Alarmed by China’s rise, the Senate is on the verge of increasing research funding to help American companies.
How has the Senate managed to find a rare area of bipartisan agreement and put together a major bill to finance technology and manufacturing? A brief bit of history helps answer that question.
The U.S. government used to devote a much larger share of the country’s resources to investing in the future. Every year from the 1950s through the ’70s, federal spending on research and development equaled at least 1 percent of G.D.P. The share peaked above 2 percent in the 1960s.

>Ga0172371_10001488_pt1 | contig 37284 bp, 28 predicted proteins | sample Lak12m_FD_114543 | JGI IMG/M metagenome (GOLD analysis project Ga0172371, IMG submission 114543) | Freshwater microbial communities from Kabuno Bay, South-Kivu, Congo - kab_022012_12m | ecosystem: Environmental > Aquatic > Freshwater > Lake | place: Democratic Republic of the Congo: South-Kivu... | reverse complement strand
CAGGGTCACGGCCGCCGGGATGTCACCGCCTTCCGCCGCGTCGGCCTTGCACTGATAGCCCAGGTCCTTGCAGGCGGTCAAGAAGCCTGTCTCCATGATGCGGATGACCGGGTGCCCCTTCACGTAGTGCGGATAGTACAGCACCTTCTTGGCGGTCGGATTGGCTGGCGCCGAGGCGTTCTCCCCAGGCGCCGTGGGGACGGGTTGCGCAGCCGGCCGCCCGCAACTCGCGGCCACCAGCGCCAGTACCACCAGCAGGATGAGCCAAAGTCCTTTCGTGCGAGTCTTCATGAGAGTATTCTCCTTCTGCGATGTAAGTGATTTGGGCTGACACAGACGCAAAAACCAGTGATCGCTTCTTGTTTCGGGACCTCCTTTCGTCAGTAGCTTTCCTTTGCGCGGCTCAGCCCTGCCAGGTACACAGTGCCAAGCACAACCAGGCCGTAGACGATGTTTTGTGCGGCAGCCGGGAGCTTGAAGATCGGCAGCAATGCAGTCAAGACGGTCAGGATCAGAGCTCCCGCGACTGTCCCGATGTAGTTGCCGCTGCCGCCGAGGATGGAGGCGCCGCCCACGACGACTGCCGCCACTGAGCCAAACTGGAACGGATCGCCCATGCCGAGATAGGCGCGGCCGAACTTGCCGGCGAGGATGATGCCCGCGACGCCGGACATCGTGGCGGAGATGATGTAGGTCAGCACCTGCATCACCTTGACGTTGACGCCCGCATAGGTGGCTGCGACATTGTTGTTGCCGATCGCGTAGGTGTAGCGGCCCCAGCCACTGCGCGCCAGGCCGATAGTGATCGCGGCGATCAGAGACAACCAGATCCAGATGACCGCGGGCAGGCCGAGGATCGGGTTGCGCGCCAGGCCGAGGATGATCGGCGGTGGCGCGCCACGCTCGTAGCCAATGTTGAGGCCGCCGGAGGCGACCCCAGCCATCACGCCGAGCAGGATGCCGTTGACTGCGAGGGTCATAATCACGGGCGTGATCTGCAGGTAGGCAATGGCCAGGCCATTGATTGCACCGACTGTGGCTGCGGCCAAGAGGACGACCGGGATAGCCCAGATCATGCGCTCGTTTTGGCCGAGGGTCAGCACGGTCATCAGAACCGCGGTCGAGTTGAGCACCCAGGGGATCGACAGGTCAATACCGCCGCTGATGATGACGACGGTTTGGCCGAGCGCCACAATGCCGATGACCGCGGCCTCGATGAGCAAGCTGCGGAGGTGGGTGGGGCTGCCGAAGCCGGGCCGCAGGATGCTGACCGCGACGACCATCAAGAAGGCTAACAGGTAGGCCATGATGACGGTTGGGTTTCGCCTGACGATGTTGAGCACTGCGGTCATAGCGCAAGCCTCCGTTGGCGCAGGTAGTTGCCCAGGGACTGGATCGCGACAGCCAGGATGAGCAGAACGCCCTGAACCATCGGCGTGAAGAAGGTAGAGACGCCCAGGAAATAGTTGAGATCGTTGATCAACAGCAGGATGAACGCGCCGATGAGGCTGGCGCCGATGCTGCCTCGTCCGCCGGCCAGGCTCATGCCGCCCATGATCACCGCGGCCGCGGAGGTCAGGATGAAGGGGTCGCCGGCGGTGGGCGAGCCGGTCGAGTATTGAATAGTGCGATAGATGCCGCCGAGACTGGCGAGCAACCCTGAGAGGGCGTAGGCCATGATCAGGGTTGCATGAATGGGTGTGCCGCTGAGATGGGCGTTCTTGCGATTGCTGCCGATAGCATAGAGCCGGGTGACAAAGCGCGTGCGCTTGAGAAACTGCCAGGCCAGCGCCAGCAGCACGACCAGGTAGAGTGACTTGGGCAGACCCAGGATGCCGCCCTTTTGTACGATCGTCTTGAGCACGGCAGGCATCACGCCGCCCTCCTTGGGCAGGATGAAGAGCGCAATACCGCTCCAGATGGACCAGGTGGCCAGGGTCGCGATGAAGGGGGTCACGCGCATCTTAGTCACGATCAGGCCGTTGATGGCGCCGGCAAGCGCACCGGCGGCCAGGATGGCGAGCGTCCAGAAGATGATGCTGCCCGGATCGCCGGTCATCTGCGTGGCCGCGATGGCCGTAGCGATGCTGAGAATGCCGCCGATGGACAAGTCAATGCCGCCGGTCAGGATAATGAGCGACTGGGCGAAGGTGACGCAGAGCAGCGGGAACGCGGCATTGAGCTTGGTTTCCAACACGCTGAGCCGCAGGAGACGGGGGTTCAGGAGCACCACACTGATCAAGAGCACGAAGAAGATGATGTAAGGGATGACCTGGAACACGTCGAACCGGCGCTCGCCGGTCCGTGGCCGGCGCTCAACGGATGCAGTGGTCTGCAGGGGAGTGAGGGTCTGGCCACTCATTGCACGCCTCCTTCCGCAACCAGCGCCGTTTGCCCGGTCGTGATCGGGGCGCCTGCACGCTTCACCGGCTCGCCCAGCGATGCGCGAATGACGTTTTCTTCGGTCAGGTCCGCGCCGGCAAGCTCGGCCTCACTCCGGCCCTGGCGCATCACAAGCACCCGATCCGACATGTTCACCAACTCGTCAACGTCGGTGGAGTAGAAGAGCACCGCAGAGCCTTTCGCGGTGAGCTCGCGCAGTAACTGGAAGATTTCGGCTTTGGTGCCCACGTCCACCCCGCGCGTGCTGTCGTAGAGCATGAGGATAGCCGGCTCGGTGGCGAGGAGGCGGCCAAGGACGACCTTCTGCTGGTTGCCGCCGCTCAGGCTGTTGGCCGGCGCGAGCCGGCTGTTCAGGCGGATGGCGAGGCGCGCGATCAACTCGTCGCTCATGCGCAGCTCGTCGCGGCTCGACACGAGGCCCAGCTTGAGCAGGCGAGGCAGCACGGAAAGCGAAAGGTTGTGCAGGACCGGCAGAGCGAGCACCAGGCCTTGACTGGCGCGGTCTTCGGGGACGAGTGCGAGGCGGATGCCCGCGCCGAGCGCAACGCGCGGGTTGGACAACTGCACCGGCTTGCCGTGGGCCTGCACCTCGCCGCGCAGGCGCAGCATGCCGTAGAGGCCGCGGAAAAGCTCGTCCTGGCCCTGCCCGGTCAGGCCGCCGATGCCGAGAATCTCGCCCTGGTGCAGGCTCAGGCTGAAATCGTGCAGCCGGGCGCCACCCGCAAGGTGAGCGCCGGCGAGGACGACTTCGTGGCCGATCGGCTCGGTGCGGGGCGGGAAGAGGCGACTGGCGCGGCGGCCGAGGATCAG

The government made these R. & D. investments because the private sector often did not do so on its own. The investments involved basic science and early commercial development, which tend to be unprofitable for any single company. But the returns for society can be enormous.